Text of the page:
I've finally found the time to experiment a bit with weaving paracord. I've found it quite fun to do; experimenting with new patterns is interesting, and weaving while watching TV is strangely satisfying - it feels more productive than just sitting and staring, but it's still relaxing. I'm painfully aware of how close the whole activity is to knitting though, so I'm calling it "manly knitting". Because it's all for the sake of manly survival in case I ever get into a spot of trouble while doing all the manly activities I read about but never actually get around to doing... I'm not really helping my case here, am I?
I recently lost my watch. It wasn't particularly expensive or anything, but it was pretty much the first watch I actually found comfortable to wear. The reason why it was comfortable was because the single-piece leather strap wrapped naturally around the wrist, in contrast to a typical leather strap that bends primarily at the pins where it attaches to the watch, thus pinching the wrist. Yes, leather isn't the only option, but unfortunately metal and plastic straps irritate me. I reasoned that a paracord strap might fit in a similar way to the one-piece leather strap, I figured it was worth a try anyway. I considered buying one, but I decided it would be more fun to try to make one. So I did:
I followed some instructions from the internet, but instead of the usual snap buckle I tried to make an adjustable strap that worked the same way as a normal watch strap. It was too thick and wide to fit through most watch buckles I could find. Luckily, a guy in a local watch repair shop had one that was big enough, in fact he was so nice that he refused to take any payment for it:
Unfortunately it turned out that the weave I was using was not terribly suitable for pushing a prong through. However, by filing the prong to a point it became do-able, though not convenient:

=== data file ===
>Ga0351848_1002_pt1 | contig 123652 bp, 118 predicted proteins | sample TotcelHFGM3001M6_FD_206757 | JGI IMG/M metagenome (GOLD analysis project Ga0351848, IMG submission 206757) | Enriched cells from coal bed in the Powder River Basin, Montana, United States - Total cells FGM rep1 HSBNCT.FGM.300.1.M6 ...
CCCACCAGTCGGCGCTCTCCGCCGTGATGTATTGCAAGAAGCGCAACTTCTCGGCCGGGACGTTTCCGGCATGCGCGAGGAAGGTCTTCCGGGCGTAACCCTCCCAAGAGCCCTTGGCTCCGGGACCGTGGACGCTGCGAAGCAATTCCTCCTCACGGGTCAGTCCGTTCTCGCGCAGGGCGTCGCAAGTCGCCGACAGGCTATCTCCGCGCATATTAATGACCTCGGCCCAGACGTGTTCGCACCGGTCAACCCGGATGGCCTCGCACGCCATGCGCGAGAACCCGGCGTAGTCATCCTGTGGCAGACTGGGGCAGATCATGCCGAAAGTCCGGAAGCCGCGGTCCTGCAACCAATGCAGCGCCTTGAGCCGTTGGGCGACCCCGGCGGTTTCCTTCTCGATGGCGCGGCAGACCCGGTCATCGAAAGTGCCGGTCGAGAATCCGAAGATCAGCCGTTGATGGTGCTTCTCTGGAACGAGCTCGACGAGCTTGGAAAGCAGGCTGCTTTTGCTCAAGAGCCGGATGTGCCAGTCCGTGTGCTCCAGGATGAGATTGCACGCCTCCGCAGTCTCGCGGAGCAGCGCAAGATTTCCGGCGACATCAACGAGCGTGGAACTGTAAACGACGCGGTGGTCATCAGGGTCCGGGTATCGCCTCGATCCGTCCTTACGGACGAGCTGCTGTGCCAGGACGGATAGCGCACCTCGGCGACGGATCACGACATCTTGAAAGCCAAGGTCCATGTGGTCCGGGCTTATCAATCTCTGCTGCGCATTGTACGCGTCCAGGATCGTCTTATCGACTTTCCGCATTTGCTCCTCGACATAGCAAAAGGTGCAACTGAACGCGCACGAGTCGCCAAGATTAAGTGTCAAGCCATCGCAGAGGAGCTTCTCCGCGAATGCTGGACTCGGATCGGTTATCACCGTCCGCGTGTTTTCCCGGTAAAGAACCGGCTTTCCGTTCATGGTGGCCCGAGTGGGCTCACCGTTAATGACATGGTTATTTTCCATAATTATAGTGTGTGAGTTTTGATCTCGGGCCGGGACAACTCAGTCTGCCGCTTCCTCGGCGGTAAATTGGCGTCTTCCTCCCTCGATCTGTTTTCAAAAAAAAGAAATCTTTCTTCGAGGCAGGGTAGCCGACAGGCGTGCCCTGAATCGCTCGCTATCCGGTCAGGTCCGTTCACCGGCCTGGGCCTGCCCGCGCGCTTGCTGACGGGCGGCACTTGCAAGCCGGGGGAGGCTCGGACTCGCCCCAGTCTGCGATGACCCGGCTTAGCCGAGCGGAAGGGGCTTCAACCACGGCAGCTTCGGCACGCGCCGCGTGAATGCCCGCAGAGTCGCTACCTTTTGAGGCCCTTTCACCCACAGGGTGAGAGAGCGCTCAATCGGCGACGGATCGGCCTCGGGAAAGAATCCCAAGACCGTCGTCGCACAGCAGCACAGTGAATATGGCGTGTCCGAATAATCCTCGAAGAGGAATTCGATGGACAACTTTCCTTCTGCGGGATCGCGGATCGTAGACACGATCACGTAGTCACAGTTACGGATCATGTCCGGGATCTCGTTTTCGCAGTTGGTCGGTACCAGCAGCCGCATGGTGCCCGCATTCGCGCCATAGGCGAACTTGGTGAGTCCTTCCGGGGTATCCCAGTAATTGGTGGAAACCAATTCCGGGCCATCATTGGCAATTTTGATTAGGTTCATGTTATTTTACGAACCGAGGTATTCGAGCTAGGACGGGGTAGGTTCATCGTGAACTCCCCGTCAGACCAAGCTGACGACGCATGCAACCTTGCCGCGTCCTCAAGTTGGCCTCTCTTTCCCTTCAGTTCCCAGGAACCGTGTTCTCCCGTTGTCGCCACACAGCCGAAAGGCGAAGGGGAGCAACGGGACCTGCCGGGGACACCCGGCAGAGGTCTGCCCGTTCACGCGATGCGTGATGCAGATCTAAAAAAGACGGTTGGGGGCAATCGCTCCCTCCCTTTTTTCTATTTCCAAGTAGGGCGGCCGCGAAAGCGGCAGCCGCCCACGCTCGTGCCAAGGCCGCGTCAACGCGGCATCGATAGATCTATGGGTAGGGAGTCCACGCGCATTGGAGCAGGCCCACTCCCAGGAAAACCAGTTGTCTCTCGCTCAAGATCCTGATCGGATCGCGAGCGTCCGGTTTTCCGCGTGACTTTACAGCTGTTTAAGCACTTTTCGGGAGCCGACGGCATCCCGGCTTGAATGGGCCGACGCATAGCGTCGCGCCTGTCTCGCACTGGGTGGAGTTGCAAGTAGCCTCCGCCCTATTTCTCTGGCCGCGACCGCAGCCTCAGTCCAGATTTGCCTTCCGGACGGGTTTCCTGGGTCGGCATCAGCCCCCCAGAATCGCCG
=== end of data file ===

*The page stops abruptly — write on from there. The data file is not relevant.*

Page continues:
Of course, a belt stores a hell of a lot more rope than a watch strap. I found out about something called the "Slatt's Rescue Belt". I liked the fact that you didn't have to pre-measure it, you just weave until you run out of cord, and that you didn't need to pull the entire length of cord through every weave. It was actually MUCH slower going than the watch, partly because it had a natural tendency to twist the cord (strangely paracord doesn't handle twisting very well), so I had to continually work out the twists. The results were pretty good though:
As you can see the belt grows at an angle, meaning it doesn't extend straight from the buckle. I left the first few rows a little loose and tied a knot in the base of the first loop to try to alleviate the problem. It helped but didn't completely solve the issue. I think it's good enough to wear, but I'm not really sure because it wasn't long enough.
I started out with a 100 foot length of paracord. I cut about 3-4 feet off the end to act as the spine for the watch, so I should have had about 95+ feet of paracord. I have about a 34" inch waist, and the resulting belt fit with just about two rows spare. That's not enough to tuck it into a belt loop, meaning that it looks silly for me. Instead I gave it to someone slimmer than me, it seemed to be just long enough for him to use. Hope he doesn't gain any weight.
I need to try the belt again with a longer piece of paracord - I have a couple of ideas for how to solve the angle issue. I'm also planning to try a few things to solve the problem with the watch strap without sacrificing adjustability. Stay tuned.